If you think you can navigate the rocky roads of romance and avoid pain altogether — either feeling it yourself or causing it for others — you’re being really naive. Getting rejected hurts, and if you’re out there trying to date, there’s a pretty good chance you’re going to get rejected sooner or later. It’s part of the territory, and anyone who’s traversing it should be aware of that. If they aren’t, well, it’s not your fault … unless, of course, you’re the one who’s being unaware, in which case let me try to enlighten you: dating comes with risks and one of those risks includes being rejected. Sometimes that rejection comes right away — a “no” when we ask for a number (or a date); sometimes it comes after a few weeks — or months — of long distance emailing and phone chats; and sometimes it comes after years and years together.
Rejection is never fun, regardless of when it happens, but the sooner it comes, the easier it is to take in the long-run. Rejection after a few months of long distance emailing, for example, will be much easier to handle than, say, after a year of emailing and a request for a visit. Seriously, have you contemplated that yet? What happens when he tells you he has some time off coming up and would it be okay if he came to visit? Are you going to wait until then to tell him you don’t feel a romantic connection with him? I hope not. Tell him now. Be bold about it. Don’t pull the ol’ fade-out (that’s lame), and for the love of god, don’t keep talking to him and hope he “gets the message.” I’m sorry, but talking to someone on the phone several times a week does not send the message that you think he’s boring.
You say you like being this guy’s “friend,” but is that even true? Even though he’s boring? If you do indeed like being his friend, be prepared that he doesn’t feel the same way — especially if you happened to have met on a dating site. People on dating sites aren’t looking for “friends” in other cities they can chit-chat with. And if looking at your photo every day gives this guy “pleasant thoughts,” he most certainly isn’t going to be interested in being “just friends.” What would be the point, really? To be reminded that what he wants doesn’t want him back?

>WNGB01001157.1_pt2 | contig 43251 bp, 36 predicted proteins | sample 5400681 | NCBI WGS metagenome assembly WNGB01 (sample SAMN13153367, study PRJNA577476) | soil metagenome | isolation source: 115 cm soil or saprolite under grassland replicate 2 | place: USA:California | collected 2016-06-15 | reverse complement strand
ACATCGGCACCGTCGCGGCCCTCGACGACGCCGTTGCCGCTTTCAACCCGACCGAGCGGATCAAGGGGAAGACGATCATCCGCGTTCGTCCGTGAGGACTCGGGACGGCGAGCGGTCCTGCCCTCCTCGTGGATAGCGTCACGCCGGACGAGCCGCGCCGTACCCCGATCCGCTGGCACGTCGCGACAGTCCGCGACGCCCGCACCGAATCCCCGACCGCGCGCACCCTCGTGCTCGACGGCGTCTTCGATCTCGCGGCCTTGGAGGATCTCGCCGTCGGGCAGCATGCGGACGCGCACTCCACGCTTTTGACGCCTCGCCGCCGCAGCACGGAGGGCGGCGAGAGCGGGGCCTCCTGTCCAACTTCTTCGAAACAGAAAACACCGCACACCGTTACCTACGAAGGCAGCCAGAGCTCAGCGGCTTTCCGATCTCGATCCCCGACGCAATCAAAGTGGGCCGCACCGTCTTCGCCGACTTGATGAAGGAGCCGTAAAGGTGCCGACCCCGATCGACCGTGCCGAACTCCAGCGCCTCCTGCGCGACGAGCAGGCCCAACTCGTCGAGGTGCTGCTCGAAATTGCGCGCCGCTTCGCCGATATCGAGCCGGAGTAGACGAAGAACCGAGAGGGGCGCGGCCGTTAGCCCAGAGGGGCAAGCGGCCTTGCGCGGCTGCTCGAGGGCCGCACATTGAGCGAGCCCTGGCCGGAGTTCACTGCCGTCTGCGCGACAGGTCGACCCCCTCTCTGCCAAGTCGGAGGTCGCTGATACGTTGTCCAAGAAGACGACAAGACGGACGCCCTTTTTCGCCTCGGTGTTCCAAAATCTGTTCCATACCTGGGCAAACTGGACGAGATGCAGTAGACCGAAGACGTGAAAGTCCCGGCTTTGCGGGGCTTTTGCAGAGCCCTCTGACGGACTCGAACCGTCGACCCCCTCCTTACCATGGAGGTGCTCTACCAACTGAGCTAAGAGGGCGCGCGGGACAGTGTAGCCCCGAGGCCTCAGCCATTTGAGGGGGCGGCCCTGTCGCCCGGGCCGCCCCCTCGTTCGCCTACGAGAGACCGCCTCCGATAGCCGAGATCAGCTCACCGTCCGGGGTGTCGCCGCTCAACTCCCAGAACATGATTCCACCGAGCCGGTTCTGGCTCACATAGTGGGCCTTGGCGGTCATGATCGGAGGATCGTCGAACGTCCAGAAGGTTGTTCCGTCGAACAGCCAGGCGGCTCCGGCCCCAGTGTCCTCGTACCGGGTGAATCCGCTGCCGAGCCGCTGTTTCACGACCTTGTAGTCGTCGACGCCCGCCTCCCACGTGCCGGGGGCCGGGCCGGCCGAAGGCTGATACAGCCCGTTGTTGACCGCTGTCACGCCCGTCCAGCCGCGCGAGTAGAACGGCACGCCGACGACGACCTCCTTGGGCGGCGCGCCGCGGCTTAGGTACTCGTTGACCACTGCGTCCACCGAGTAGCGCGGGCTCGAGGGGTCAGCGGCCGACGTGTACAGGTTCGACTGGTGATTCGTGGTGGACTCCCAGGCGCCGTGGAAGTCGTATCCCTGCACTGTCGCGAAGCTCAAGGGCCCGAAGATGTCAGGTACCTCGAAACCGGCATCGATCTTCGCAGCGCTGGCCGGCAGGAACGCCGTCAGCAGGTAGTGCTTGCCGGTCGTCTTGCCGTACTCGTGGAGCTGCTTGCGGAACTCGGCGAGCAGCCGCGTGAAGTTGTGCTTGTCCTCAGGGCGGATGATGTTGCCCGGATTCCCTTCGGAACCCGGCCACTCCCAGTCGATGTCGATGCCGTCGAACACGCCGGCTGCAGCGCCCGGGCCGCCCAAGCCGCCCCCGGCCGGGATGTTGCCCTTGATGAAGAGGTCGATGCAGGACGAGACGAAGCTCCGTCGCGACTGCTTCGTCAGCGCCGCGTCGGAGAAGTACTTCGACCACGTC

There’s one final part of your letter I want to address and it’s the idea that you like the attention you get from this guy and you’re hesitant to let it go. I guess I’m wondering what else you’d get out of talking with someone several times a week whom you find boring. Maybe there’s some validation for you in knowing this guy in another city has the hots for you. Maybe you’re lonely and you like having someone listen to you. I don’t know. But I’m willing to bet, as much as you hate the idea of hurting this guy, there are some other reasons you’re avoiding “dumping” him, so to speak, and they may be a little more self-serving than you care to admit.
Bottom line: this guy obviously likes you. By continuing to talk to him on the phone several times a week, you are leading him to believe the feeling is mutual. At this point, after a few months of frequent communication, it would be cold to just “fade-out.” Pull up your big girl pants, do the kind thing, and tell him that as much as you’ve enjoyed getting to know him, you’ve recently come to the realization that you simply don’t feel enough of a romantic spark to explore anything more than a friendship with him. It likely won’t be the first time he’s been rejected and it probably won’t be the last, and if he has even a semblance of emotional balance he’s going to be just fine. And so will you.
*If you have a relationship/dating question I can help answer, send me your letters at firstname.lastname@example.org.